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as an American than a European. He lived so much among us, frequenting the best society, cultivating the habits, and conversant with the authors of the Old World, that the peculiarities of the New, neither as to language nor character, seem to have retained any impression upon him. Those peculiarities, moreover, have been exceedingly increased since the separation.

********* If the example of this eminent person may well teach respect for philanthropic sentiments to one set of scoffers, it may equally impress upon the minds of another class the important lesson, that veneration for religion is quite compatible with a sound practical understanding. Franklin was a man of a truly pious turn of mind. The great truths of natural theology were not only deeply engraven on his mind, but constantly present to his thoughts. As far as can be collected from his writings, he appears to have been a Christian of the Unitarian school; but, if his own faith had not gone so far, he at least would greatly have respected the religion of his country and its professors, and done every thing to encourage its propagation, as infinitely beneficial to mankind, even if doubts had existed in his own mind as to some of its fundamental doctrines.

We have already observed, that the characteristic of Franklin's understanding was his always choosing the shortest and easiest way to his object. A remarkable simplicity, a strict economy of the means employed, was always to be seen in his operations. The parsimony with which he was, from his narrow circumstances in early life, obliged habitually to conduct himself, seems to have sharpened his ingenuity in all respects, and taught him how far industry and contrivance could go in sparing the use of adventitious helps. In him, more than in any other philosopher, we observe all the web of speculation to be wrought out of himself. He conducts his inquiries with fewer appeals to detailed experiments, and more constant reliance upon known observable facts. When he has recourse to any experimental process, he contents himself with the smallest quantity of apparatus, and of the simplest kind. He often stops to simplify and reduce it; stepping aside from the course of the investigation, to show how the experiment may be made with the most ordinary implements—a very important advantage gained to the evidence on which the inference rests. His moral and political speculations are carried on with a similar frugality; he delights in homely illustrations; he chooses the plainest and most obvious topics; and he throws away neither ideas nor words— employing only the reasons or remarks requisite to explain and to prove his positions—and the language necessary to carry these distinctly home. His benevolence was exerted with a similar regard to the economizing of his powers, without the least parsimony, but so judiciously as to make his limited means produce the greatest possible effect. And, in the management of public concerns, whether connected with the affairs of the political or literary world, the same rigid eco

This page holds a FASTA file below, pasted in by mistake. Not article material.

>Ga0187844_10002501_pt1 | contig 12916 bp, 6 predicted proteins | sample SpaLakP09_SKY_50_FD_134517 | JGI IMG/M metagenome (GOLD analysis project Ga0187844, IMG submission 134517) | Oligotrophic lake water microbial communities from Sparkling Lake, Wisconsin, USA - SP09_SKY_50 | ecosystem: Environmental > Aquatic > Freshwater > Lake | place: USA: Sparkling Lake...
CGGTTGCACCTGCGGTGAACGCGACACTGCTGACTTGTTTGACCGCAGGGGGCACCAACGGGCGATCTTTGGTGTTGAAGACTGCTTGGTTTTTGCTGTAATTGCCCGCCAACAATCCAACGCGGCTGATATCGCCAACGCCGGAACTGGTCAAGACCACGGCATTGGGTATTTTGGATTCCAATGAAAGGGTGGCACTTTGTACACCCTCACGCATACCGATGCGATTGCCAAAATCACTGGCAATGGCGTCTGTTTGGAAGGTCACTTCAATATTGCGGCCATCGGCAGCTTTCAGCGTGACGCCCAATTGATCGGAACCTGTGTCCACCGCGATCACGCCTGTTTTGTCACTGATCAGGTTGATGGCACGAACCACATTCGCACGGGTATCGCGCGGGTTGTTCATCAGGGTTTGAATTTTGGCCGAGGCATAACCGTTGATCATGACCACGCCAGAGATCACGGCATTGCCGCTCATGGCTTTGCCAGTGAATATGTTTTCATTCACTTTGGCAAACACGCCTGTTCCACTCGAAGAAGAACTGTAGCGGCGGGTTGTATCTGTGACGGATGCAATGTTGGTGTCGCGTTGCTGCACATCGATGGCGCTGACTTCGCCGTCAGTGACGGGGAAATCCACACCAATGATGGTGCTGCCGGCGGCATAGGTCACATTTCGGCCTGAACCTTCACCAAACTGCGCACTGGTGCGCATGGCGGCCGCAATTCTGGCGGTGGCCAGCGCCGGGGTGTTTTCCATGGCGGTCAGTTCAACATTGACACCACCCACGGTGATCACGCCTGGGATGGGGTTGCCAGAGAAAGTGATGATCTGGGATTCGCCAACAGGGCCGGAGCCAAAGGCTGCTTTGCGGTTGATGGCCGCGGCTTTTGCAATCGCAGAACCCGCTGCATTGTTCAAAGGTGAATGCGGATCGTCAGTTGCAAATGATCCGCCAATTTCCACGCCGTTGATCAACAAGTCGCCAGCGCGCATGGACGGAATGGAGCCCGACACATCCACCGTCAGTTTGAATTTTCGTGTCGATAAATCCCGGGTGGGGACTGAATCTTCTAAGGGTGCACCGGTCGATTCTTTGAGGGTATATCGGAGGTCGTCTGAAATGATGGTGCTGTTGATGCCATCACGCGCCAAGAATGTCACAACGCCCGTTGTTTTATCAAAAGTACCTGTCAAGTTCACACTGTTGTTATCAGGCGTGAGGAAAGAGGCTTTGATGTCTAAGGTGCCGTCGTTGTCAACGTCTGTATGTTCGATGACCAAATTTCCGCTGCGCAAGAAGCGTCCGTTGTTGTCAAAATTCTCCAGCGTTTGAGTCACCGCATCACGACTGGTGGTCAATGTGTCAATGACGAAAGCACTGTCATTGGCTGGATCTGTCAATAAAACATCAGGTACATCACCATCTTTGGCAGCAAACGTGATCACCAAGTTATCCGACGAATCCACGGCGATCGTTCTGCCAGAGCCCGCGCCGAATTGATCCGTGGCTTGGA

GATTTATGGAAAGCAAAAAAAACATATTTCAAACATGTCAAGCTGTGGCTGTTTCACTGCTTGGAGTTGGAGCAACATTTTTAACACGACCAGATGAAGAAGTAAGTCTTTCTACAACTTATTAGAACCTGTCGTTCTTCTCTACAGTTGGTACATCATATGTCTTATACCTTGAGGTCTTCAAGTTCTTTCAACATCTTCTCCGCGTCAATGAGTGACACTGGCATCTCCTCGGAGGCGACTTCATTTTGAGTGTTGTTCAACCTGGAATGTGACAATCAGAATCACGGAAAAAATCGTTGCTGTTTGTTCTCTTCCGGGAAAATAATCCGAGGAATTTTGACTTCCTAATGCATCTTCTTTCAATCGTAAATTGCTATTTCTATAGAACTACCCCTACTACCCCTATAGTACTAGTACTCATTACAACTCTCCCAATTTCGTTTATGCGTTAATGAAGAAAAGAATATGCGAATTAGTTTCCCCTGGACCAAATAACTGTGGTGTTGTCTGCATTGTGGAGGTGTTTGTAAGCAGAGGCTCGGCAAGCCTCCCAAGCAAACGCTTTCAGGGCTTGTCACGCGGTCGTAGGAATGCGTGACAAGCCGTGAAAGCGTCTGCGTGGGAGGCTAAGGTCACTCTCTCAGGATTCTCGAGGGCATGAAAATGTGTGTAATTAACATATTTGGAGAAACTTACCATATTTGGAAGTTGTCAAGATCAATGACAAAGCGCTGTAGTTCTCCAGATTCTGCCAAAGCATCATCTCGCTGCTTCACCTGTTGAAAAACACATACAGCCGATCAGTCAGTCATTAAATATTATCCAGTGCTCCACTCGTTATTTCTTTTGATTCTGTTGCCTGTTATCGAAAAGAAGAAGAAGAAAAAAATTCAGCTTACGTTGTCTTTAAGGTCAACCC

nomy of resources was to be observed, and the same happy facility of converting trifles into engines of great power. ♦ * * •